“Somebody will have to be killed before they change it” This statement came regarding an intersection that has been the site of several accidents. Wouldn’t it be nice to change it BEFORE someone is killed? Could we do that just for one person? I know there are laws and traffic studies that are part of these decisions, but it would be nice to prevent a death if possible.
At church we have a girl in a wheelchair. I am impressed and pleased with the accommodations that are made for her, for just one person. Sunday school rooms were switched so she doesn’t have to go upstairs. The legs were extended on a table so her wheelchair would fit underneath. A bench in the sanctuary was shortened so her wheelchair fits in without being in the aisle.
I have thought of this “just one” term at school. We make arrangements, accommodations, and modifications for individual students. We don’t have to lump all the class together but try to plan for each child. I rearrange my schedule so Tyler doesn’t always miss fun science lessons to go to learning support class. I excuse work for Ben when he gets frustrated with not getting finished because he works so slowly and carefully.
How can I work with each individual student? I can make connections to the interests of each child. Tyler is often distracted during class, daydreaming, and not on task. He really got into his RC car, though, and told me all about how it had a funny smell after Joel drove it really hard. He compared that to his golf cart at home (“I can really drive it!”) when something was wrong with the golf cart, and diagnosed what was wrong with the RC. I can connect this learning for him by making comparisons, reading about motors, relating it to science. In this way, I can capture the attention of one student who may otherwise get missed.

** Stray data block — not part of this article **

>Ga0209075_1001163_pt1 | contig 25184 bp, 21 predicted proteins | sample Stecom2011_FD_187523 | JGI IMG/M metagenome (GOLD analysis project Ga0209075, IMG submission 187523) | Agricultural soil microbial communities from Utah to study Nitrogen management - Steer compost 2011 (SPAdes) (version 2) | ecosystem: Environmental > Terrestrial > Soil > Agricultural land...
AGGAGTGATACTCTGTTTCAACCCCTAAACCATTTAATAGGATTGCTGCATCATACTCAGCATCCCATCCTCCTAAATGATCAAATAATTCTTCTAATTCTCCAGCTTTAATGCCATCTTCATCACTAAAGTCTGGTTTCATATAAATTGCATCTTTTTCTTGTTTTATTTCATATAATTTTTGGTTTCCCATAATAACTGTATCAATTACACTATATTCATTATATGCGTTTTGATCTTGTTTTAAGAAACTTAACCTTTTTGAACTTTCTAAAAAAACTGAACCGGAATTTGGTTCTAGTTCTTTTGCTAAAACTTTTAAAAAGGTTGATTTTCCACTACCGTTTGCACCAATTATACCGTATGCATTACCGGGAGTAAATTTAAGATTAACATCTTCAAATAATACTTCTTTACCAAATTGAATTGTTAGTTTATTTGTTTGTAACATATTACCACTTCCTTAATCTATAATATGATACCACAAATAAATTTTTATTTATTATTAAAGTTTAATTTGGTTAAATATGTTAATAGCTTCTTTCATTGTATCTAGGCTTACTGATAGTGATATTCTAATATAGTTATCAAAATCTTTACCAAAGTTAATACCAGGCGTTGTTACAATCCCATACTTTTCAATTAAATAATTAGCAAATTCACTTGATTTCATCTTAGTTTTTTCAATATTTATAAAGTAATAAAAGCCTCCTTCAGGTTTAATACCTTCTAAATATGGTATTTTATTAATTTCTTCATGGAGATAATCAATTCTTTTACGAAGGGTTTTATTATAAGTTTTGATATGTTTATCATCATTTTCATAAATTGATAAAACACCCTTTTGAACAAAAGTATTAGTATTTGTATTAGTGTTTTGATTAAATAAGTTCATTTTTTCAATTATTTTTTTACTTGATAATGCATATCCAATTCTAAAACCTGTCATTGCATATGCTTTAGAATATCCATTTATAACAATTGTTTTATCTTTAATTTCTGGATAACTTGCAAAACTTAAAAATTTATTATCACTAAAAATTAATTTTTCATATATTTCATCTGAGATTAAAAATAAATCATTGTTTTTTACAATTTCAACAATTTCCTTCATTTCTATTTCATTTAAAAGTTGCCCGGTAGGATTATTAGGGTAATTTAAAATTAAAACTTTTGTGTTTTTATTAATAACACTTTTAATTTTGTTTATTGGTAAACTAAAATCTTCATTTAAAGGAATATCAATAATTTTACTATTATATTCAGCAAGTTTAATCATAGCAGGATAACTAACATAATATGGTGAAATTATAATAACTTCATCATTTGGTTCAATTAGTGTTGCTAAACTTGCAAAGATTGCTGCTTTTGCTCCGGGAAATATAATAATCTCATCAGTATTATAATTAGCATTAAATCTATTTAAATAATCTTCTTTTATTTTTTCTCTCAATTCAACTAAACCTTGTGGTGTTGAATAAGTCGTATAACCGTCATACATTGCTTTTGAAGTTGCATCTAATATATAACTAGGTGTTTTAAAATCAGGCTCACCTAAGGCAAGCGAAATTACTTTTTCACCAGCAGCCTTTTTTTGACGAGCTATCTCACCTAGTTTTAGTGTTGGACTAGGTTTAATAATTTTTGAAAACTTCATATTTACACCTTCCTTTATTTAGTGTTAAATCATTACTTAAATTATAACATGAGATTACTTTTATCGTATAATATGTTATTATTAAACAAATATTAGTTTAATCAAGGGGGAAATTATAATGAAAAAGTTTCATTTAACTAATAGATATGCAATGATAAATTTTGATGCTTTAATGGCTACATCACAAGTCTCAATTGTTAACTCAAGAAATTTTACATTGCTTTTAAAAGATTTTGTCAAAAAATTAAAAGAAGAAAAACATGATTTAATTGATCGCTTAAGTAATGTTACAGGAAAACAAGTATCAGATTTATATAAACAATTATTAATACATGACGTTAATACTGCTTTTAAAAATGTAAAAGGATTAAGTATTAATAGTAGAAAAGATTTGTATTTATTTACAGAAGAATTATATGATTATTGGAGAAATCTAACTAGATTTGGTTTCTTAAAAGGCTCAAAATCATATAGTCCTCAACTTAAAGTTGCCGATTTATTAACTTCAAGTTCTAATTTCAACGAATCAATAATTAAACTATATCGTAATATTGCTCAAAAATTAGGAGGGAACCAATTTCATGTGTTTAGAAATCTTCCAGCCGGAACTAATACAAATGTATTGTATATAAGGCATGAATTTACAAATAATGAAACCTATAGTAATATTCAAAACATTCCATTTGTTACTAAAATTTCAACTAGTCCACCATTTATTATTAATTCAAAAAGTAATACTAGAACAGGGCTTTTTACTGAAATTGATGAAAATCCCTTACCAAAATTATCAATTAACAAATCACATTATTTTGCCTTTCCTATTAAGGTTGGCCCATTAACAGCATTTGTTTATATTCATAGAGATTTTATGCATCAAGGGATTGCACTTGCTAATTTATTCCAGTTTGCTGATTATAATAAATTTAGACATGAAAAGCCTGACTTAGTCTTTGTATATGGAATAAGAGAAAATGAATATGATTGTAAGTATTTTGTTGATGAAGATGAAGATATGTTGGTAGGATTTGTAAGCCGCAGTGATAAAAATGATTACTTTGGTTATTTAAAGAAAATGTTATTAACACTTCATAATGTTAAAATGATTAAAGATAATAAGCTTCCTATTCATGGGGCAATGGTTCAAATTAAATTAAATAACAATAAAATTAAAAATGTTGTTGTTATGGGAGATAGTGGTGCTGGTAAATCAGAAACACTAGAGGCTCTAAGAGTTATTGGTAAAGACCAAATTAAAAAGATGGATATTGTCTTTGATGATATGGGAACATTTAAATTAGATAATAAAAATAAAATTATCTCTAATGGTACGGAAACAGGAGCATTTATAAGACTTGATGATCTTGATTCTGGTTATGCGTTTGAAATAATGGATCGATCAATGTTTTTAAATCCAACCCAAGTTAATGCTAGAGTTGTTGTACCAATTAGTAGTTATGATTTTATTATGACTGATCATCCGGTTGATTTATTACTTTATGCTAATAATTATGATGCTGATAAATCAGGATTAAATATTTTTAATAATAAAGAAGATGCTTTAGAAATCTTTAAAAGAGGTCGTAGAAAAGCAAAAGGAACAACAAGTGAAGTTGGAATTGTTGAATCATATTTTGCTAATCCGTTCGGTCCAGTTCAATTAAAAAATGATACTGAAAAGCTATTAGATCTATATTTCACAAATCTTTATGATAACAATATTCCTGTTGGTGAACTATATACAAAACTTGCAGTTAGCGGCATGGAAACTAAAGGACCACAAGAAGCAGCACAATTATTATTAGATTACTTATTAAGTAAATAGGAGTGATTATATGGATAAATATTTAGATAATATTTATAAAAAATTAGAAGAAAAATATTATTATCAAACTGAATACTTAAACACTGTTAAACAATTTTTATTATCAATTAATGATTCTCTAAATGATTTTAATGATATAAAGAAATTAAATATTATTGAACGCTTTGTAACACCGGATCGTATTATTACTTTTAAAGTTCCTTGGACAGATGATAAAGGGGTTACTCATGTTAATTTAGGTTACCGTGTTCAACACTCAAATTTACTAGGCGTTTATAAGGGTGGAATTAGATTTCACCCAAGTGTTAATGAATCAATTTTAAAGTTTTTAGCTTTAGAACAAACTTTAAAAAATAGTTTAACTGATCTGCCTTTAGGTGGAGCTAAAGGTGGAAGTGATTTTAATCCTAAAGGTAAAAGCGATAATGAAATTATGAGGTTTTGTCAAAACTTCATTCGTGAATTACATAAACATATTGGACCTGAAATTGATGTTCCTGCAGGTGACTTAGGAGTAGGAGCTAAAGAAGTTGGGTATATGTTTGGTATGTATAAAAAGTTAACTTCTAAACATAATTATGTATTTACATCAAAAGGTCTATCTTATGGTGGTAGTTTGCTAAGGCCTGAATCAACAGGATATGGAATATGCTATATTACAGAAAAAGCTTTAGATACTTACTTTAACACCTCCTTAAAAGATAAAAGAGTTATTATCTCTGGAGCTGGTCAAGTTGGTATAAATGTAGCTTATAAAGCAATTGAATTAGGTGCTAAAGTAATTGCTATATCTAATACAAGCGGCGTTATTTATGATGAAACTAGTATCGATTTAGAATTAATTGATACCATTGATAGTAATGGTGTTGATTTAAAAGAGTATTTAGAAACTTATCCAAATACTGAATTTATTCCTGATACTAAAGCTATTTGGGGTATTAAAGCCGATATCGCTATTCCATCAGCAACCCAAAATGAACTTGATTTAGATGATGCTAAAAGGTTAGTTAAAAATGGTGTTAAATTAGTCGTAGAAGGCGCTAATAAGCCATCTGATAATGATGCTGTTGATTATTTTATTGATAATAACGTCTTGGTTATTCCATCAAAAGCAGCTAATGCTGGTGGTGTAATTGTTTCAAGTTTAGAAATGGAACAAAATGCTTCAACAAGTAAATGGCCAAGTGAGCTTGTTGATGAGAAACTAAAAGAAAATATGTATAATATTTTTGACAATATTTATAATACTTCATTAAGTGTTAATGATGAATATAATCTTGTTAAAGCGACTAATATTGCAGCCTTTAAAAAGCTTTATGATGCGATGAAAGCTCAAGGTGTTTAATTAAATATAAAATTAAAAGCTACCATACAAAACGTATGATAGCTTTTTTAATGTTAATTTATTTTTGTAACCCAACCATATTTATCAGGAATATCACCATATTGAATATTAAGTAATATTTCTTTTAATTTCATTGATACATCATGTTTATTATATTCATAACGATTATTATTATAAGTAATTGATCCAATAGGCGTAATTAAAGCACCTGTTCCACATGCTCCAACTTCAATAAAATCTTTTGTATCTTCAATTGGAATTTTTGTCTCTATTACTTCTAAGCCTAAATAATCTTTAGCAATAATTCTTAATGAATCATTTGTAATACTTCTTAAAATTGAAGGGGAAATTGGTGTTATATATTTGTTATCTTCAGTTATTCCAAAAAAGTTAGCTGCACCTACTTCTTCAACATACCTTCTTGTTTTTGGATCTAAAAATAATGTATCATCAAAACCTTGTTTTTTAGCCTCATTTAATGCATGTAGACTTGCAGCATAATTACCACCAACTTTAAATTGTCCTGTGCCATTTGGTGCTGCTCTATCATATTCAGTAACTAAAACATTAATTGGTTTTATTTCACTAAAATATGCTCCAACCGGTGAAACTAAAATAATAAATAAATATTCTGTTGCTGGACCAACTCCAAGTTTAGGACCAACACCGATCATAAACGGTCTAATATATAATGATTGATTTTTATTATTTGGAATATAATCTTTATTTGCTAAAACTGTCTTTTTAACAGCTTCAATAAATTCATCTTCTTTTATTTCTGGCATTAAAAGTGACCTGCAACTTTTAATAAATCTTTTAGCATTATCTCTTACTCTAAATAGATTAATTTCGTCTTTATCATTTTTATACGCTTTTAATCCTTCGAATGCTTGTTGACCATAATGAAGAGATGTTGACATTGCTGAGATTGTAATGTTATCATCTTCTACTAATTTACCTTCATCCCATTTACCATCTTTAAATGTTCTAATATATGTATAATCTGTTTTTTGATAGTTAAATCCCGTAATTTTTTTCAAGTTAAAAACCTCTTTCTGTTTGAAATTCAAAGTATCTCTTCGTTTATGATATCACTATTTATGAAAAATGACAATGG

We try to think of each child’s needs, interests, and abilities. We may give student surveys to learn about the children and their interests. We can do parent surveys to gather information about the children. We may modify assignments “for just one” child to help them be successful. James needs extra tutoring sessions on spelling words and Bible memory. These tutoring times are working for “just one” and then I modify his other assignments because he doesn’t always have time to complete everything after being pulled out for the tutoring sessions. He may do just one side of the math fact page, or I may excuse an assignment. I add a read-aloud book because Michael is interested in that book’s topic. I include an outdoors lesson to intrigue a child who needs fresh air and activity. I may give extra explanations on a topic. I may add some songs to our repertoire after I learn which songs are favorites. I may modify assessments “for just one” when my ELL student does half of the Bible memory passage. It is just too much for him to memorize the entire passage in English.
Encouragement is also important for “just one.” Noticing effort, little successes, and improvement goes a long way in helping “just one.” I find I need to keep notes so I don’t neglect anyone because every “just one” in my class needs encouragement!
One Sunday Amy was very busy and silly in Sunday School and did not listen well to me. I talked with her mom after church, and her parents talked with her. The next Sunday she did very well, and I told her at the end of class, “Amy, you were very good today!” I didn’t realize what an impression this would make on her. Her mom reported that Amy came out from class and told them, “Arlene said I was good!” That was encouraging to Amy, and it reminded me to take the time for “just one” and encourage them.
When Jesus said we should serve the least of these, and called us to serve just a cup of water in His name, surely He was intending that we serve one at a time. Each one matters to Him. Thus, each unique, gifted, individual student should matter to us too.